5 Actionable Tips For Effective Networking

Networking can be a very powerful facilitator of career progression, but how do we know whether we are networking resourcefully?

To help our community learn more about the best networking methods, we recently held a breakfast panel discussion in June around “How to network effectively,” sponsored by Moo and Sprinklr. Two of our board members were joined by two industry heavyweights who have many years of seasoned networking experience und their belt. On the panel (from left to right):

  • Eniko Tarkany-Szucs, DevelopHer board member and Solutions Consultant at Sprinklr
  • Sophie Dermaux, DevelopHer board member and Senior Account Executive at Hotwire PR, who was chairing this discussion
  • Hannah Mirza, Global Head of Partnerships at Mediacom
  • Kata Bleyer, a digital leader with a background at Coca-Cola and AllSaints

We were reminded that networking isn’t just about getting to know new people – it’s also about benefitting from existing connections, co-workers and hobbies. Below we’ve outlined five actionable networking tips that emerged from the discussion.
breakfast1

  1. Have a game plan

This applies to attending networking events. Kata Bleyer recommended: “Be prepared. Do your homework and think of some talking points beforehand.“

Prior to the event: Read the attendee list and identify interesting people. Then check out their LinkedIn profiles to see what their interests might be. Use this information to plan some conversation points.

At the event: When it comes to approaching a person that you have planned to speak to, Eniko Tarkany-Szucs advised that you shouldn’t be worried about coming off as overbearing. Simply walk over and start talking to them. After all, “Everyone has the same struggles. Making the first step to talk to someone feels intimidating, but is easier once you actually do it.”

After the event: Kata mentioned that she swears by her ‘little black book’, which she uses to remember people she has met. Keep track of whom you’ve met, along with a line or two about what was interesting about them, and follow up after the event.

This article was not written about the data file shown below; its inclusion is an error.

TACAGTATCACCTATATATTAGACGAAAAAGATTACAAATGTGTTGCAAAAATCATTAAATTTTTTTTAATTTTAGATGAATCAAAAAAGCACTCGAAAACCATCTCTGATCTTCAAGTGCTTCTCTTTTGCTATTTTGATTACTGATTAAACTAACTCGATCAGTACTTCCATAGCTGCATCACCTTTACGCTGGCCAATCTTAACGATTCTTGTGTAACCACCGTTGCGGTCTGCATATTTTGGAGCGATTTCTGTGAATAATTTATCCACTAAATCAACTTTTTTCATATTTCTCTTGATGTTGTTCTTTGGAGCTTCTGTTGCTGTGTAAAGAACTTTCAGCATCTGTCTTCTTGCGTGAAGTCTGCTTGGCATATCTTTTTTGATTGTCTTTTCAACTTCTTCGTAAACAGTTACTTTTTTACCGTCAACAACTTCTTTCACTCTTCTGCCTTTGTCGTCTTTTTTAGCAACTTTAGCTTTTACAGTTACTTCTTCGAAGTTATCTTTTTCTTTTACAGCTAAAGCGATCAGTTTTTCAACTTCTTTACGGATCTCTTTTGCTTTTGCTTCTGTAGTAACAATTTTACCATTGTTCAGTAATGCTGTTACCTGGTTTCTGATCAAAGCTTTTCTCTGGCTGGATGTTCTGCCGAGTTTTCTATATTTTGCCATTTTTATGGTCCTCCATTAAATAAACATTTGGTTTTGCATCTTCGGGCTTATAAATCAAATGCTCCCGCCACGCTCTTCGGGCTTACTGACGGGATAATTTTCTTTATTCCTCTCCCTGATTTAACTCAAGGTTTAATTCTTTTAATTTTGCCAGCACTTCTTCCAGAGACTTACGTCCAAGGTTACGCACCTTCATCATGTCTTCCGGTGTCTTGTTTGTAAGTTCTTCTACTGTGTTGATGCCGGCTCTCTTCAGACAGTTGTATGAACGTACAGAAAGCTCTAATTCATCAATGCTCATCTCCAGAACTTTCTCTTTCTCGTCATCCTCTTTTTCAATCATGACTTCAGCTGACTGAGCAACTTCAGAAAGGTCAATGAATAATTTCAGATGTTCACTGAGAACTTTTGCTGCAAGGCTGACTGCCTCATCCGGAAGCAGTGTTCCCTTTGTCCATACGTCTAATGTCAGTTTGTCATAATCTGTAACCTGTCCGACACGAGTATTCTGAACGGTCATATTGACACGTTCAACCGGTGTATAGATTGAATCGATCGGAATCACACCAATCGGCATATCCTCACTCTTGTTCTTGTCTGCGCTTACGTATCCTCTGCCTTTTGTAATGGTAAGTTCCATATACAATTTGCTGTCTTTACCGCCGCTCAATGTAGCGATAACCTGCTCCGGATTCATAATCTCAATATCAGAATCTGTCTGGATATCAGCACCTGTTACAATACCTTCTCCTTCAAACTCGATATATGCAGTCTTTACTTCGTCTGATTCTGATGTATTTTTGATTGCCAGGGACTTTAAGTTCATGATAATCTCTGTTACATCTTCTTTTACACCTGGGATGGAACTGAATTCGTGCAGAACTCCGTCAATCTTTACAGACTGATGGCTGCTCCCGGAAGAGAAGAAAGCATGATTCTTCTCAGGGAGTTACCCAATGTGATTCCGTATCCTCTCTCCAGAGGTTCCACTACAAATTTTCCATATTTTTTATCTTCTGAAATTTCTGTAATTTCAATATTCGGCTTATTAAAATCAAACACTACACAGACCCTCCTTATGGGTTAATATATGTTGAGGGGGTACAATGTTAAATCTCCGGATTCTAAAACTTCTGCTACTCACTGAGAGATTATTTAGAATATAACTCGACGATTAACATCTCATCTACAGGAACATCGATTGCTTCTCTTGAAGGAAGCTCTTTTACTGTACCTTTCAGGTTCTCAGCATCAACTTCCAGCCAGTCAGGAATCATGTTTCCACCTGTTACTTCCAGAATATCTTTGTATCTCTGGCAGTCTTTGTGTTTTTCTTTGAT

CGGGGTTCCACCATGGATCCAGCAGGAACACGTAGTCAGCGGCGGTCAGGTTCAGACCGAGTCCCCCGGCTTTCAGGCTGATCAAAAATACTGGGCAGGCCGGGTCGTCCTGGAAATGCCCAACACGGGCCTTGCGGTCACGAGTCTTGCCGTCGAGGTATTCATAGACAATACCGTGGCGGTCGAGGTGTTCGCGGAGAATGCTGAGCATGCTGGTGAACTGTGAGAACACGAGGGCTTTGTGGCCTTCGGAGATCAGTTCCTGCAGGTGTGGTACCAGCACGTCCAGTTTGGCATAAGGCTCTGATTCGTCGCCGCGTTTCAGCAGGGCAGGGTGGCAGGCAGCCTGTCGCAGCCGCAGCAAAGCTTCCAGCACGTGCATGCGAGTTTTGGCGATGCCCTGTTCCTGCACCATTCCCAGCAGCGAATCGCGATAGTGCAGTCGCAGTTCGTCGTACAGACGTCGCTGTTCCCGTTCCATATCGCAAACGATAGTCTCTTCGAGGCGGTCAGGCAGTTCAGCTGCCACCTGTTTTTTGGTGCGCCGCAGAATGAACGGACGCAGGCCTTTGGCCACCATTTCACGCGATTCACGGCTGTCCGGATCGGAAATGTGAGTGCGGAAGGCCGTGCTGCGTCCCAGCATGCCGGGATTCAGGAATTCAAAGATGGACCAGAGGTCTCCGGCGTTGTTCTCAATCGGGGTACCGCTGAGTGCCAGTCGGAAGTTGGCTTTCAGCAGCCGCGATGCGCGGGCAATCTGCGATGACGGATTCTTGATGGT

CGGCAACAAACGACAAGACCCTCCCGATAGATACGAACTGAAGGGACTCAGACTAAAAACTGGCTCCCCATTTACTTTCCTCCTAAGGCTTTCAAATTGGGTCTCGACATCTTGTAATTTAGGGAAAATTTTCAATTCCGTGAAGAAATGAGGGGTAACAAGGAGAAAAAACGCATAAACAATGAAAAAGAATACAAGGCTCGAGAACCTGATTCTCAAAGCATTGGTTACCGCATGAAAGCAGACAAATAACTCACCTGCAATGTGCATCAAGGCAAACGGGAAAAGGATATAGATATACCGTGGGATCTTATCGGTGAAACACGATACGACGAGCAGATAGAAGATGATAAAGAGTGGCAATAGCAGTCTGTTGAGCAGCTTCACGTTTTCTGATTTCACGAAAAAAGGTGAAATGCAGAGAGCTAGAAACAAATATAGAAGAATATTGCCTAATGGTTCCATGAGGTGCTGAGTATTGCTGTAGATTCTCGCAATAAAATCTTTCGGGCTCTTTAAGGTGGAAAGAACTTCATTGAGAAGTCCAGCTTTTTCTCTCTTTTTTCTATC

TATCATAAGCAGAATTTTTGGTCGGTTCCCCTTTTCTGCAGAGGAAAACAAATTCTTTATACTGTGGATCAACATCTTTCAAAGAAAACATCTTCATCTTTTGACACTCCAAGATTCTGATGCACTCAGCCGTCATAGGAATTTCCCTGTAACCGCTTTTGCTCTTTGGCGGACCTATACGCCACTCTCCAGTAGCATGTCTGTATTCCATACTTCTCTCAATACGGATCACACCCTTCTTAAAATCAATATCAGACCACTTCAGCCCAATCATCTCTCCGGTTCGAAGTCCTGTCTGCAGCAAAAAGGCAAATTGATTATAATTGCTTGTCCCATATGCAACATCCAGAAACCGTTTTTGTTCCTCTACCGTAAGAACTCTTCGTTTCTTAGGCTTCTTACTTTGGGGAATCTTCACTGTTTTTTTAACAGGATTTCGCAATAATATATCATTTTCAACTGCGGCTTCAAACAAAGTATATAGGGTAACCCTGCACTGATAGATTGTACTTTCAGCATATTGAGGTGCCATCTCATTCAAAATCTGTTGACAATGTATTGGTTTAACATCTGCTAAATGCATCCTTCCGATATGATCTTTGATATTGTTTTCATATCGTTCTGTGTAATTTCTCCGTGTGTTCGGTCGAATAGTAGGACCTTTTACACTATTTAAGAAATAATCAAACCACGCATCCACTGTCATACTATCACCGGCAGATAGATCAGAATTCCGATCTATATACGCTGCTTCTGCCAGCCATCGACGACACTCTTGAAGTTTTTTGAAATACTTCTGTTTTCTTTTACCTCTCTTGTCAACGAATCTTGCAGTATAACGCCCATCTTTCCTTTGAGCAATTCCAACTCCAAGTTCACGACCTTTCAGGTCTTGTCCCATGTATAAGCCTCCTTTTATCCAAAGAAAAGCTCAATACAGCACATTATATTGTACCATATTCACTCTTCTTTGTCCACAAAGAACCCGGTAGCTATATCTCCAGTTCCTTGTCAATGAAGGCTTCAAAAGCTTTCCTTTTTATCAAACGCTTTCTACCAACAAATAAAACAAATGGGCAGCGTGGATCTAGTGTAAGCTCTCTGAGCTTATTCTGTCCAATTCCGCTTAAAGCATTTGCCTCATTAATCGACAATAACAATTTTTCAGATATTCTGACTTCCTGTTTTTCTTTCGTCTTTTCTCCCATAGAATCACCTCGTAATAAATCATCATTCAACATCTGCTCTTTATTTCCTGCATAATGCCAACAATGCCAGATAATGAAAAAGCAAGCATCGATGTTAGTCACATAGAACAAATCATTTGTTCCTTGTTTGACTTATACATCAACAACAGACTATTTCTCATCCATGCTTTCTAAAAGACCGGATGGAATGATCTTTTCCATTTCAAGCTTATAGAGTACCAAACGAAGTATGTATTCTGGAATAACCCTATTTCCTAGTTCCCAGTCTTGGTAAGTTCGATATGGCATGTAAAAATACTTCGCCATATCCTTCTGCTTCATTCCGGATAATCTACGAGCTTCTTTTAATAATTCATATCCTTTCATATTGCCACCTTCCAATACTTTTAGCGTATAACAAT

1. Use LinkedIn as your personal website

Our panellists all agreed that LinkedIn is a great tool for networking. Hannah Mirza pointed out that you should leverage LinkedIn regardless of whether you are looking for a new job or not: “Don’t just use [LinkedIn] as a CV – use it as your own personal website.” Our panellists’ main tips:

  • Make sure all of your information is always up-to-date.
  • Write articles about topics for which you have specialised knowledge or passionate opinions.
  • Delete rewards that you earned a long time ago, if you haven’t received any new ones since – no one will be interested in rewards from ten years ago, for instance.
  1. Mingle with your co-workers

The relationships you have with co-workers can have a significant impact on your career. To really benefit, you need to do more than just get to know people in your immediate team. Hannah Mirza noted, “You can only get so far if you focus on your immediate sphere. Go out and talk to people in other departments.”

Knowing what people in other departments do, and being able to ask them for help, can go a long way. So-called informal networks form when people from different parts of an organisation connect, and research has found that these networks can have an extensive impact on performance and innovation.

Hannah shared an example of a colleague of hers, who set out to network across the business as soon as she started her new job. This helped her settle in quicker and be promoted faster.

How can you get to know other people in your company better? Hannah’s tip was to simply approach people you haven’t met yet, and ask them if they’d like to grab lunch with you. If they can’t do lunch on that day, just put a date in the diary for another day.

  1. Get active

Our panellists pointed out that networking doesn’t just happen at networking events or in the office. Many work discussions also take place outside of work, and being part of those conversations can be very beneficial.

Find a hobby that you enjoy, and which you can do together with colleagues or at which you can meet other relevant people. Often, these can be sporting events. Kata Bleyer’s hobby is cycling, and she shared with us that attending cycling events has been great for networking.

  1. Nurture existing relationships

So you’ve made lots of great connections through work and through your networking efforts – don’t forget to nurture them. One piece of advice that came out of our discussion was to look back every few months and get in touch with people whom you haven’t seen in a while. A quick catch-up coffee is a great way to nurture a relationship and to find out what your network is up to.

We’d like to thank everyone who attended the event and our generous sponsors Moo and Sprinklr. If you missed this event and would like to come along to our next events, sign up to our newsletter and we’ll keep you in the loop.

If you’d like to speak at one of our next events, please sign up to our speakers list.

Written by Anna Abrell

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